Table of Contents
- Gallstones facts
- What are gallstones?
- What are gallstones? (Continued)
- What causes gallstones?
- Cholesterol gallstones
- Pigment and other types of gallstones
- Who is at risk for gallstones?
- What are the symptoms of gallstones?
- What are the complications of gallstones?
- What are the complications of gallstones? (Continued)
- What is the relationship of sludge to gallstones?
- How are gallstones diagnosed?
- How are gallstones diagnosed? (Part 2)
- How are gallstones diagnosed? (Part 3)
- How are gallstones diagnosed? (Part 4)
- How are gallstones diagnosed? (Part 5)
- What are the potential pitfalls of diagnosing gallstones?
- How are gallstones treated?
- Can gallstones be prevented?
- Can symptoms continue after gallstones are removed?
- What's new with gallstones?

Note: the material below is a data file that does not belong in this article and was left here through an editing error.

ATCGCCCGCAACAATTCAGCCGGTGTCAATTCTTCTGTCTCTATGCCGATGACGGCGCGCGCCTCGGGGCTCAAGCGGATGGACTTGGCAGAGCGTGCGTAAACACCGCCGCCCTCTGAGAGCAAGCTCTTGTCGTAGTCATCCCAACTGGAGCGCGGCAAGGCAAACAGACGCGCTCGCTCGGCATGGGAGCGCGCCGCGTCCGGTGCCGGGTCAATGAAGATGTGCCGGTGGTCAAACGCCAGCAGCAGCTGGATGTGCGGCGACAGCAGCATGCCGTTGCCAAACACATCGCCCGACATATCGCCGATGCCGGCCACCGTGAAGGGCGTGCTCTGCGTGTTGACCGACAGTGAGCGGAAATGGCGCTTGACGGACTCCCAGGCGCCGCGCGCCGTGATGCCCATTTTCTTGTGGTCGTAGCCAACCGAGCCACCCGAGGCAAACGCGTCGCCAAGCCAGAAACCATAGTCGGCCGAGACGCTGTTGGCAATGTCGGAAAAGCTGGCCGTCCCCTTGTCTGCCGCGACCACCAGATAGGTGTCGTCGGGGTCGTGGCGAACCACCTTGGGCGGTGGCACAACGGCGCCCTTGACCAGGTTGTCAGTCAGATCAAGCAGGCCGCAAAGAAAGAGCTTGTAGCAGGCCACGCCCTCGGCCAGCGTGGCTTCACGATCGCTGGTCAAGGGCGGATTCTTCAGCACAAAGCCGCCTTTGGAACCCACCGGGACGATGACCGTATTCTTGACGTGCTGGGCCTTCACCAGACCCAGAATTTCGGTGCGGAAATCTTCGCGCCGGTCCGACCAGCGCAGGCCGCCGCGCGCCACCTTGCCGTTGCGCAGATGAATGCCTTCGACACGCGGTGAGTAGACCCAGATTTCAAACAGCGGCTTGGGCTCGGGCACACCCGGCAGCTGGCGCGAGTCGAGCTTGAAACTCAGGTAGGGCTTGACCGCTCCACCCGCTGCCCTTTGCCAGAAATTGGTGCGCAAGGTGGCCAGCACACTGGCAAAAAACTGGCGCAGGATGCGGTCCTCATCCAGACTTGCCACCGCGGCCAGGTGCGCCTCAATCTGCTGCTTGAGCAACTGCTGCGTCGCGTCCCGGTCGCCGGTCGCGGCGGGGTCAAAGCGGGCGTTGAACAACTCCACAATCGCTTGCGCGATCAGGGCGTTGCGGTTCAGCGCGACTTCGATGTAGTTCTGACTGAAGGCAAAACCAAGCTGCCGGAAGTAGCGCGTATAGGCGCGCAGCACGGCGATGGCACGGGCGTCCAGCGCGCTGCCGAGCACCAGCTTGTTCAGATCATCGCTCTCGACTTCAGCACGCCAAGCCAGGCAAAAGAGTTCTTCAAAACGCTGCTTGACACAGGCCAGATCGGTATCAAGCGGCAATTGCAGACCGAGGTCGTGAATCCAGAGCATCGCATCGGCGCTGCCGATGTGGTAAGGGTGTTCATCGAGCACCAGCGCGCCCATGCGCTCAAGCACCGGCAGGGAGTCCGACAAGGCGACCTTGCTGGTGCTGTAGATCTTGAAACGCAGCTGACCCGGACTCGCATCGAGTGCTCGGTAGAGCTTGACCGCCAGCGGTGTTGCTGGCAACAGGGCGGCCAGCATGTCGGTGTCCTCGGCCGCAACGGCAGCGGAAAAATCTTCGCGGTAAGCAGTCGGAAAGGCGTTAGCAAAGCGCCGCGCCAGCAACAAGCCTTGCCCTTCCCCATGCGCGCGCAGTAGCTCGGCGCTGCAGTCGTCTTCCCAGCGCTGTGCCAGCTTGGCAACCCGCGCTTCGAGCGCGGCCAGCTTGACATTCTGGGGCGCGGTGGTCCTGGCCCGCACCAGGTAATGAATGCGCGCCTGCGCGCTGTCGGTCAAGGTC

What are gallstones?
Gallstones (often misspelled as gall stones, or gall stone) are stones that form in the gall (bile) within the gallbladder. (The gallbladder is a pear-shaped organ just below the liver that stores bile secreted by the liver.)
- Bile is a watery liquid made by the cells of the liver that is important for digesting food in the intestine, particularly fat.
- Liver cells secrete the bile into small canals within the liver.
- The bile flows through the canals and into larger collecting ducts within the liver (the intrahepatic bile ducts).
- The bile then flows through the intrahepatic bile ducts out of the liver and into the extrahepatic bile ducts-first into the hepatic bile ducts, then into the common hepatic duct, and finally into the common bile duct.
From the common bile duct, there are two different directions that bile can flow.
- The first direction is through the common bile duct and directly into the intestine where the bile mixes with food and promotes digestion of food.
- The second direction is into a off-shoot of the common bile duct, the cystic duct, and from there into the gallbladder (often misspelled as gall bladder).